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Why isn't Crimplene listed in the VFG fabric resource?

Discussion in 'PUBLIC Vintage Fashion - Ask Questions Get Answers' started by missaleecat, Jun 9, 2015.

  1. denisebrain

    denisebrain VFG President Staff Member

    Various textures, not necessarily crepe-like, but always a knit then?

    Thank you for helping with this Nicole!
     
  2. Well, my memory tells me that it's a woven fabric but I think my memory is wrong - I've looked up assorted examples online and it seems that it is indeed a knit. I'll have to keep an eye out for more!
     
  3. Retro Ruth

    Retro Ruth Queen of Tech Staff Member

    I do most definitely associate Crimplene with knits, and especially double knit polyester as you suggest. I couldn't say if that the ONLY form of Crimplene fabric, but it's certainly the main one.
     
    Last edited: Jun 30, 2015
  4. Retro Ruth

    Retro Ruth Queen of Tech Staff Member

    I just found a Crimplene dress in my own wardrobe - I knew I must have one!

    I will charge my camera and take a close up pic for you of both sides. It's a rather fab one that also includes a lurex-type thread. The label reads Crimplene 'with decorative thread'
     
  5. Retro Ruth

    Retro Ruth Queen of Tech Staff Member

    Here is a close-up of my Crimplene dress, from the hem so showing both sides. Let me know if any other shots would be useful, eg even closer.

    DSC_0407.JPG
     
    denisebrain likes this.
  6. Retro Ruth

    Retro Ruth Queen of Tech Staff Member

    This link might interest you, Maggie

    http://old.qi.com/talk/viewtopic.php?t=273&postdays=0&postorder=asc&start=0

     
    denisebrain likes this.
  7. amandainvermont

    amandainvermont VFG Member

    This fabric makes me think of leisure suits. seenoevilemoti
     
  8. Retro Ruth

    Retro Ruth Queen of Tech Staff Member

    Oh Yes, I'm sure there are some Crimplene leisure suits out there.

    Here's a rather surreal 70s ICI advert aimed at men, including Crimplene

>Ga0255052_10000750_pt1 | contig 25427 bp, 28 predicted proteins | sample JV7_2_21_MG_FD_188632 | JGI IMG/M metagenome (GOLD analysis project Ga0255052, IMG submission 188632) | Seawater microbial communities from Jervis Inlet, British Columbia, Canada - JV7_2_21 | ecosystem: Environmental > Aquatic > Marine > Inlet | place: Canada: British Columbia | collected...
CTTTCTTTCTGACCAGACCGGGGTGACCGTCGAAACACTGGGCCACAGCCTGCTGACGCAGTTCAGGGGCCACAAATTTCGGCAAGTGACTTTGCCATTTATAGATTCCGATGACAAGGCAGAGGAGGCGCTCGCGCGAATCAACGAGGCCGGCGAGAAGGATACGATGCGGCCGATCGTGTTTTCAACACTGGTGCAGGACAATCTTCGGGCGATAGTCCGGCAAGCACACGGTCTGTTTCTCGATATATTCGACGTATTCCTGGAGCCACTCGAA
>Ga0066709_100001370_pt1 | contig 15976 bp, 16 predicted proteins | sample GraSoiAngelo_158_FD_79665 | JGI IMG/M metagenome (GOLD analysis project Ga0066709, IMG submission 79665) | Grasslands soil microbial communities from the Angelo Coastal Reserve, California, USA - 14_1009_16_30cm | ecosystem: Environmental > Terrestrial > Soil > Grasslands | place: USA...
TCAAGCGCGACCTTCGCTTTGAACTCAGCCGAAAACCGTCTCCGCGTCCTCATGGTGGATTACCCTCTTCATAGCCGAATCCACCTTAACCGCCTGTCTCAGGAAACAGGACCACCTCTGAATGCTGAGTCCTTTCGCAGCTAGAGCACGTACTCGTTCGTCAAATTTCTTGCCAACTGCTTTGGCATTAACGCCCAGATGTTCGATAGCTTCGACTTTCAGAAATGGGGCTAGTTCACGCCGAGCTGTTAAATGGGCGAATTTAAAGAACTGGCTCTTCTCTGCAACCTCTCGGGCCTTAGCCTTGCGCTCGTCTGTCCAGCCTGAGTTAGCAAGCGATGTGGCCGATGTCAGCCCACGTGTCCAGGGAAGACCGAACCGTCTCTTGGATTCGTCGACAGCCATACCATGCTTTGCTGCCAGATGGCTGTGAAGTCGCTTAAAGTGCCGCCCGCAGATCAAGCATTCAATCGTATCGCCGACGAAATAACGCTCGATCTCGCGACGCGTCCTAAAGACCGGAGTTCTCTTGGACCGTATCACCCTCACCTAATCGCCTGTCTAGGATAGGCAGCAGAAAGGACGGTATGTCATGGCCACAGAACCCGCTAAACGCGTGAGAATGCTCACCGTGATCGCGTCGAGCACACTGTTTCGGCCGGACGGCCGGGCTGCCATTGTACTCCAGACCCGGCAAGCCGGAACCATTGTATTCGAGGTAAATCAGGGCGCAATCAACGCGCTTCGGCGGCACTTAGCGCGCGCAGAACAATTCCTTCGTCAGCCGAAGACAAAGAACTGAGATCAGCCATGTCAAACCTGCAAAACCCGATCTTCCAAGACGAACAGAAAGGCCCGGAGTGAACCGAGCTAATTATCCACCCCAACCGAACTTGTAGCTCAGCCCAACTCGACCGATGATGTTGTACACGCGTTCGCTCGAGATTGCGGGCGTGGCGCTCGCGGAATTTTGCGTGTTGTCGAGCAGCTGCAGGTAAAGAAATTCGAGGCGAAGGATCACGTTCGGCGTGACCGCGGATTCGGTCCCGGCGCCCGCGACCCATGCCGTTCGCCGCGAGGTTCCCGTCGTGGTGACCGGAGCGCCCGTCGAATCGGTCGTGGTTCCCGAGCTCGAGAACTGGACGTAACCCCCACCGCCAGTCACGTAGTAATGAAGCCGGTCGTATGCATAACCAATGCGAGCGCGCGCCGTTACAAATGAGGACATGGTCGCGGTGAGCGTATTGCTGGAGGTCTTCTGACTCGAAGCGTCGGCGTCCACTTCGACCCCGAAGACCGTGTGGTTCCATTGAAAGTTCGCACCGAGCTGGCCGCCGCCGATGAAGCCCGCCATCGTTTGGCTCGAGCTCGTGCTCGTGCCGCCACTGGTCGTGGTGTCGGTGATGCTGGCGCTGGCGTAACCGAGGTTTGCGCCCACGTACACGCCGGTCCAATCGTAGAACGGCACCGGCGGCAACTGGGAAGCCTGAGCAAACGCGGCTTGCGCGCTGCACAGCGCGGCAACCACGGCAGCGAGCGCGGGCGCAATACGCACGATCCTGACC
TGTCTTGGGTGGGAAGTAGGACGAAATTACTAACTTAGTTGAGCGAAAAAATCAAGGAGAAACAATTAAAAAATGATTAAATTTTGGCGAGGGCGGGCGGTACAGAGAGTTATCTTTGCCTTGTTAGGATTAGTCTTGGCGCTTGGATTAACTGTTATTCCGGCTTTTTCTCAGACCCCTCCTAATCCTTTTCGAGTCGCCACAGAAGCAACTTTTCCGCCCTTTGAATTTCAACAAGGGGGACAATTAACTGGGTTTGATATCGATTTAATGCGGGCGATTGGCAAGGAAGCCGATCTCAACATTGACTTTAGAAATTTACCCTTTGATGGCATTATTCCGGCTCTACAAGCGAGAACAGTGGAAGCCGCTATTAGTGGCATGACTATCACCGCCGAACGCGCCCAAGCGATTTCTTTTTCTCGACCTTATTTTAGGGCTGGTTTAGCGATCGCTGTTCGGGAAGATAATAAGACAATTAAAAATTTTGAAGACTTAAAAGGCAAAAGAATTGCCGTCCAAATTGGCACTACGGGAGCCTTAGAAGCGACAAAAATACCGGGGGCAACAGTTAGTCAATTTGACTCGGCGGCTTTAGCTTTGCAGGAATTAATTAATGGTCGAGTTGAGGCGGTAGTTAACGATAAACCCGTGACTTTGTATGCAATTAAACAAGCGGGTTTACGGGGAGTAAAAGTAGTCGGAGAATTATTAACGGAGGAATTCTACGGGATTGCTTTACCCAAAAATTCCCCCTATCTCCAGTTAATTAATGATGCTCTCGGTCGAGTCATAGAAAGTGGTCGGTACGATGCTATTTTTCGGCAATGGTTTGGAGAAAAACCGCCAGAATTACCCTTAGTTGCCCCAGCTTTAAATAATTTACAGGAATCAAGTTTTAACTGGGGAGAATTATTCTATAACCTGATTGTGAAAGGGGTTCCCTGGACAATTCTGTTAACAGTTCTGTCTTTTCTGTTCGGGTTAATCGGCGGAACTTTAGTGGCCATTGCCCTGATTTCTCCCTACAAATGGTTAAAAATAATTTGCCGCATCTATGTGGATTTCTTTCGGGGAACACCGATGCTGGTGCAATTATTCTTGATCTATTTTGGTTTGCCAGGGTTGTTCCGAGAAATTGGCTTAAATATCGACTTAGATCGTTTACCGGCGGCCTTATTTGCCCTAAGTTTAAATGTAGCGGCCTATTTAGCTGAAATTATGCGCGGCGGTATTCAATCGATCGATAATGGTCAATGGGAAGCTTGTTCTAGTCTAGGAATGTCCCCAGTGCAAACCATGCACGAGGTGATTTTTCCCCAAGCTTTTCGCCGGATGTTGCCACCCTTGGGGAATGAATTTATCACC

9. denisebrain

    denisebrain VFG President Staff Member

    That's very handy information Ruth! Are you able to click through the tinyurl in that post you link to? I was trying to see the source of the info, and for me it doesn't load.

    Also if you can send me the photo as large as possible, that would be fantastic!
     
  10. Retro Ruth

    Retro Ruth Queen of Tech Staff Member

    No I couldn't get that one to load either.

    I'll message you the photo.
     
    denisebrain likes this.
  11. Midge

    Midge Super Moderator Staff Member

    Here's a Crimplene ad from Burda magazine, March 1969. Quite a glamourous dress! The ad extols the fabric's non-creasing, no-ironing-needed qualities.

    crimplene.jpg
     
  12. denisebrain

    denisebrain VFG President Staff Member

    Still hunting for one fact about Crimplene: Can a finished fabric of the Crimplene yarn be woven, not just a knit?
     
  13. Retro Ruth

    Retro Ruth Queen of Tech Staff Member

    Yes, though they seem to be more of a rarity.

    I did some sleuthing and found the following:

    This tie, states 'Terylene warp Crimplene weft', on the label;

    Code:
    http://www.ebay.co.uk/itm/Vintage-1960s-mans-wide-tie-Terylene-warp-Crimplene-weft-UNUSED-Blue-woven-check-/400750601869
    Two crimplene labelled shirts that appear to be woven, but could possibly be fine knits:

    http://museumvictoria.com.au/collec...irt-gloweave-crimplene-white-lace-circa-1970s

    http://museumvictoria.com.au/collec...gloweave-crimplene-sky-blue-boxed-circa-1970s

    This fashion editorial, supposedly transcribed from Vogue 1970, describing a coat made from 'immaculate woven ‘Crimplene’. The coat does look like a weave, but again can't be certain - could just be sloppy use of language.

    Code:
    http://www.barefoot-vintage.co.uk/blog/vintage-editorials-first-impressions/
    Then I finally searched google books, and found some more solid evidence:

    The International Dyer, Textile Printer, Bleacher and Finisher 1977 states: "The Crimplene yarns used for woven fabrics possess higher bulk than their counterparts for knitting, and fabric shrinkage in both directions is possible.

    https://books.google.co.uk/books?id=jIAwAAAAIAAJ&q=crimplene woven&dq=crimplene woven&hl=en&sa=X&ei=GNWaVd32H4S6UbLZjJAH&ved=0CCoQ6AEwAg

    Textile Manufacturer, 1973 says: ""It was in May 1971 at our Fabric Assembly that we first showed woven Crimplene fabrics from Tootal, from Berne Silks and from Ungar. Dresses in these fabrics first appeared in reasonable qualities in Spring 1972. Currently there are 12 producers of woven Crimplene fabrics".
    https://books.google.co.uk/books?id=WFpCAAAAYAAJ&q="It was in May 1 971 at our Fabric Assembly that we first showed woven Crimplene fabrics from Tootal"&dq="It was in May 1 971 at our Fabric Assembly that we first showed woven Crimplene fabrics from Tootal"&hl=en&sa=X&ei=ntaaVf7oMcjbUZ3jjOgM&ved=0CCAQ6AEwAA
     
    Pinkcoke likes this.
  14. Retro Ruth

    Retro Ruth Queen of Tech Staff Member

  15. denisebrain

    denisebrain VFG President Staff Member

    That's very helpful, thank you Ruth! I will re-write some of my definition to include woven Crimplene.

    BTW, that ad is a trip!
     
    Retro Ruth likes this.
  16. Retro Ruth

    Retro Ruth Queen of Tech Staff Member

    It is isn't it? Crimplene on the moon.
     

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